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I've tried lots of paw holding as a puppy with little clips often. I've tried treats, and the dremel. Never nicked the quick once. My dog DOES NOT LIKE HIS PAWS messed with. Just putting Musher's Secret on the pads is a quiet battle.

What helps me a lot is all the environmental socialization I gave him as a pup, instilling a love of climbing, so that any time he sees a big rock or a fallen log, he wants to climb it. Scrabbling up things wears the nails down nicely. And long walks on the weekends help too.

The dewclaws I have to nip quickly when he's sleeping or mellow. If sleeping, he looks resentful when he wakes. Cant blame him. And mellow... that's pretty much never.
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post #6 of 28 (permalink) Old 01-21-2019, 12:38 AM
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Im with [email protected] - environmental upkeep of nails. I have been playing with his feet and pretending to clip nails since he was a pup but he is just a major squirmer all during and the nails have not been long enough merit an actual snip. He chews his dewclaws so those are a non-issue. Things will probably change in his old age but maybe then he will have acquired some mellow.
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post #7 of 28 (permalink) Old 01-21-2019, 05:51 AM
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My quirky rescue is best for nail trimming if I allow her to stand, my left hand holds her collar and right hand does

snipping. Be very careful not to take too much off in haste. It also helps to have right kind of clipper, one that's

sharp and cuts quickly- not pinches.

My last GSD was OK w/ dremel but she did best with homemade giant emery boards I made using paint stirrer

sticks (free at bldg. supply stores) and glued on cut strips of course sandpaper on both sides. Worked great.
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post #8 of 28 (permalink) Old 01-21-2019, 10:51 AM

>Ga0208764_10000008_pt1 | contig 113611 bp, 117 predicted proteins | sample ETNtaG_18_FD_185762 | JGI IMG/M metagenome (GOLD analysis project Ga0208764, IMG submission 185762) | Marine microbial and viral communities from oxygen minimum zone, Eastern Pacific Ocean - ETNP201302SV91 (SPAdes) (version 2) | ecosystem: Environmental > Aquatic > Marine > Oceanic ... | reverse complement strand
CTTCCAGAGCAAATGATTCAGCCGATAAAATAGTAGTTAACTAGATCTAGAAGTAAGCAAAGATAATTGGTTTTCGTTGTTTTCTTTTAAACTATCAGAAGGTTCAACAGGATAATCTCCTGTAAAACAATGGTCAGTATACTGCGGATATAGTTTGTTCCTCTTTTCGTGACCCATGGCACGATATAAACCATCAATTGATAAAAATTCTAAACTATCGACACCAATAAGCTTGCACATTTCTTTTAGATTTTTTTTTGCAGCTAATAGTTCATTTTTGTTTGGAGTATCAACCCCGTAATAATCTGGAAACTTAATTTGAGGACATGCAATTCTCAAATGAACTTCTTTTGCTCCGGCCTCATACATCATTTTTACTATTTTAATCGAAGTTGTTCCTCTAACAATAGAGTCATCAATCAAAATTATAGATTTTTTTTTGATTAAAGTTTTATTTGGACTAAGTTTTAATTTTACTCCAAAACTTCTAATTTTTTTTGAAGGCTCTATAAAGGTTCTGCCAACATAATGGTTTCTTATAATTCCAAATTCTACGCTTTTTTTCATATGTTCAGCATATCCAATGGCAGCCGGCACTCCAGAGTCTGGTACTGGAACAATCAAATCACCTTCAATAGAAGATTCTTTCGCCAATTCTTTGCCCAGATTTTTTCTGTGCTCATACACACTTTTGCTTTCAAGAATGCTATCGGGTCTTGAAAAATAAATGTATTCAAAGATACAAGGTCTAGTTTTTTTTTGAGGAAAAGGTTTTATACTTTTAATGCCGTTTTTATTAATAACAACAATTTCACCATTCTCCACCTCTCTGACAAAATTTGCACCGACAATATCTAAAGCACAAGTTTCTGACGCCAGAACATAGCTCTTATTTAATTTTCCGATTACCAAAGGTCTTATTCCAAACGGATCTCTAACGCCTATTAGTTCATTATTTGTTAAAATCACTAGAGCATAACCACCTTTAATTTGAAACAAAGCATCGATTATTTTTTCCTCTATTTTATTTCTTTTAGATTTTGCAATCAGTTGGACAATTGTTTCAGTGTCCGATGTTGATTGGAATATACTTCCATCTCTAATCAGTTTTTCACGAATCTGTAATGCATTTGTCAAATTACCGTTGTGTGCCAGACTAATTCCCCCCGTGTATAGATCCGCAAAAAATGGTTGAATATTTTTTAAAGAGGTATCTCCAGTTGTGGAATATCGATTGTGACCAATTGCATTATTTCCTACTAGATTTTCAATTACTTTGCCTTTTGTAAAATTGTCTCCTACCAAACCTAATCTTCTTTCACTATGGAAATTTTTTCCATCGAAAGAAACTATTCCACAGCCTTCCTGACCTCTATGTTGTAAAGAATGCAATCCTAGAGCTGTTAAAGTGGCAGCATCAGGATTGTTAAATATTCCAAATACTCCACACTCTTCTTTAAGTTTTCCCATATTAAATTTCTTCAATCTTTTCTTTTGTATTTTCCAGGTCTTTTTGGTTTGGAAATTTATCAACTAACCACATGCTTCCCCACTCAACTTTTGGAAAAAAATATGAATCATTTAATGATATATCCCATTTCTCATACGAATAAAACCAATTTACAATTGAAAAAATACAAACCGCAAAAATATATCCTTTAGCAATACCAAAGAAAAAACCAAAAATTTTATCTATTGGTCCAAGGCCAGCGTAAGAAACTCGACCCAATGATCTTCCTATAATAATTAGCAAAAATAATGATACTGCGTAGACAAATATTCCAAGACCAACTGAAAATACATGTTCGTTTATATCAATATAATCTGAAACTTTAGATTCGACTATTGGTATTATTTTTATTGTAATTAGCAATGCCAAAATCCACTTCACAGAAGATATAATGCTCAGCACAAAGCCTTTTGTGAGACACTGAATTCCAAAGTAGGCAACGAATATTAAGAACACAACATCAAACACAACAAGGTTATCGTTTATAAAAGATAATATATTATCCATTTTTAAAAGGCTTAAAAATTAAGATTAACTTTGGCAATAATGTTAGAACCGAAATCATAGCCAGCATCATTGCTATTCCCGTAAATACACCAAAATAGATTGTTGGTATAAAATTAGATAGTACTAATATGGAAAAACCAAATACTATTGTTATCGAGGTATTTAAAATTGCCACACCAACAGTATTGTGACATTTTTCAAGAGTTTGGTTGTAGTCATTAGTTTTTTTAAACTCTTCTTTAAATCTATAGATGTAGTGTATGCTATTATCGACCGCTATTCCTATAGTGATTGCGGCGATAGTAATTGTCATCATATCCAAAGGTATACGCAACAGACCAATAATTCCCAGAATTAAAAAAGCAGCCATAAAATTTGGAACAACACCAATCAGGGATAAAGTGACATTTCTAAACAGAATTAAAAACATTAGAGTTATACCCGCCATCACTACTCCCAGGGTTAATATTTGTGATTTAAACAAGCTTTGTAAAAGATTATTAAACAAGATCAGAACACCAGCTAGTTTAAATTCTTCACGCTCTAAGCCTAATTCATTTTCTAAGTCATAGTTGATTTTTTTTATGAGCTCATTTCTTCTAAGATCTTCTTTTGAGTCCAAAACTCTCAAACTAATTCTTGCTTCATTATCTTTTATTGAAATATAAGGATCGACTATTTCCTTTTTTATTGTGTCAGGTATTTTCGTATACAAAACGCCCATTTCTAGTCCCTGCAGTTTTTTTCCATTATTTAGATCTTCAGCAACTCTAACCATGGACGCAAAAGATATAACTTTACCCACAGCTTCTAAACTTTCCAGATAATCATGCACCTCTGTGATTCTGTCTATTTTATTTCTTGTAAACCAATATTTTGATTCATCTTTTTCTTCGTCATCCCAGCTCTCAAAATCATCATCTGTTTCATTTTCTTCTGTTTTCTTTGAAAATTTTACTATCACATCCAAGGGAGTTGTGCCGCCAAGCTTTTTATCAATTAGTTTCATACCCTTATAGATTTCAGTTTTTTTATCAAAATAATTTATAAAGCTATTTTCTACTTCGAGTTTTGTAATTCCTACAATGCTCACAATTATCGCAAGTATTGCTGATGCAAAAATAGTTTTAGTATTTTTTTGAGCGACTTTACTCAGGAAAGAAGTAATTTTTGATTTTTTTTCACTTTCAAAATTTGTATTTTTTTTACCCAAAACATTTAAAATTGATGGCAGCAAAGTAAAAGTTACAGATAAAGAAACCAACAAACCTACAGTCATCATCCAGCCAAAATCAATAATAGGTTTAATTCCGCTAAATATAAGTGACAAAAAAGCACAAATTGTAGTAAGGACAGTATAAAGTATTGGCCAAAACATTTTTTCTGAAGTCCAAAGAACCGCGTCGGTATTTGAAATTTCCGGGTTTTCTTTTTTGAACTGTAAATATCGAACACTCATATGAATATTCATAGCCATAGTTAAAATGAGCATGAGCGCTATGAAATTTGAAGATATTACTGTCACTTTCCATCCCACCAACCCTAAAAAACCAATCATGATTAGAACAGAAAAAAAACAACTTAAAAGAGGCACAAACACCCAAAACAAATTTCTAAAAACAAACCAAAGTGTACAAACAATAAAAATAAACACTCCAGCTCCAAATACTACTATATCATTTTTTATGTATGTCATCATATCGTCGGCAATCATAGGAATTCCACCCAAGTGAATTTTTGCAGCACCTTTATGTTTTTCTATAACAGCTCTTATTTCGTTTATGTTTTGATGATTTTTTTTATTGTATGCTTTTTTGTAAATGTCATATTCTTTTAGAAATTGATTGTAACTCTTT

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Thanks. Love the idea and as soon as the ice melts I’m off to get some paint stirrers and sand paper.
He is barely ok with the Dremel and expects a bully stick immediately. He was also awful at the vet,
Screaming and serious head neck butting. Bad for the vet and traumatic for him.
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post #9 of 28 (permalink) Old 01-21-2019, 11:07 AM
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My dad's old GSD has tried to bite groomers who trim her nails -- so they won't do it. She doesn't want her feet handled because she has arthritis and it hurts to carry her weight with a paw up -- she's actually a really nice dog, but she's old and self-protective. However, we recently learned that DH and I can trim them though....on the couch.

DH and I tag-team. We wait until she's relaxing on "her spot," lying on her side, and then bring out the bag of her favorite treats -- something meaty and soft. One of us break the treats into tiny pieces and feed her very tiny bits continuously to distract her, while the other person snips-snips-snips using a clipper with a guard so we can't "quick" her. Then she gets a "jack pot" treat reward to finish up, and a massage.

We only do front or back in one sitting, so she doesn't lose interest in the treats.

This method has proven painless and stress-free for her. I got the idea by watching a Fear-Free Handling Certified vet and vet tech using very specific distraction techniques for stressed dogs, and going through the resources on the FFH site about de-escalating the stress of vet visits. I can't say enough good things about what FFH is doing in veterinary care -- if there's a vet who is FFH-certified in your town, see if they'll help you with this task (and turning around the pup's view of vet visits):
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post #10 of 28 (permalink) Old 01-21-2019, 11:26 AM
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We've been using the stress free techniques on large horses for years. I have one that's needle-phobic and trying

to give vaccinations to a 1400 lb. animal is not fun if they're unco-operative. Simplifies things if someone is

feeding carrot slices while the other is giving shots. Haha, it works.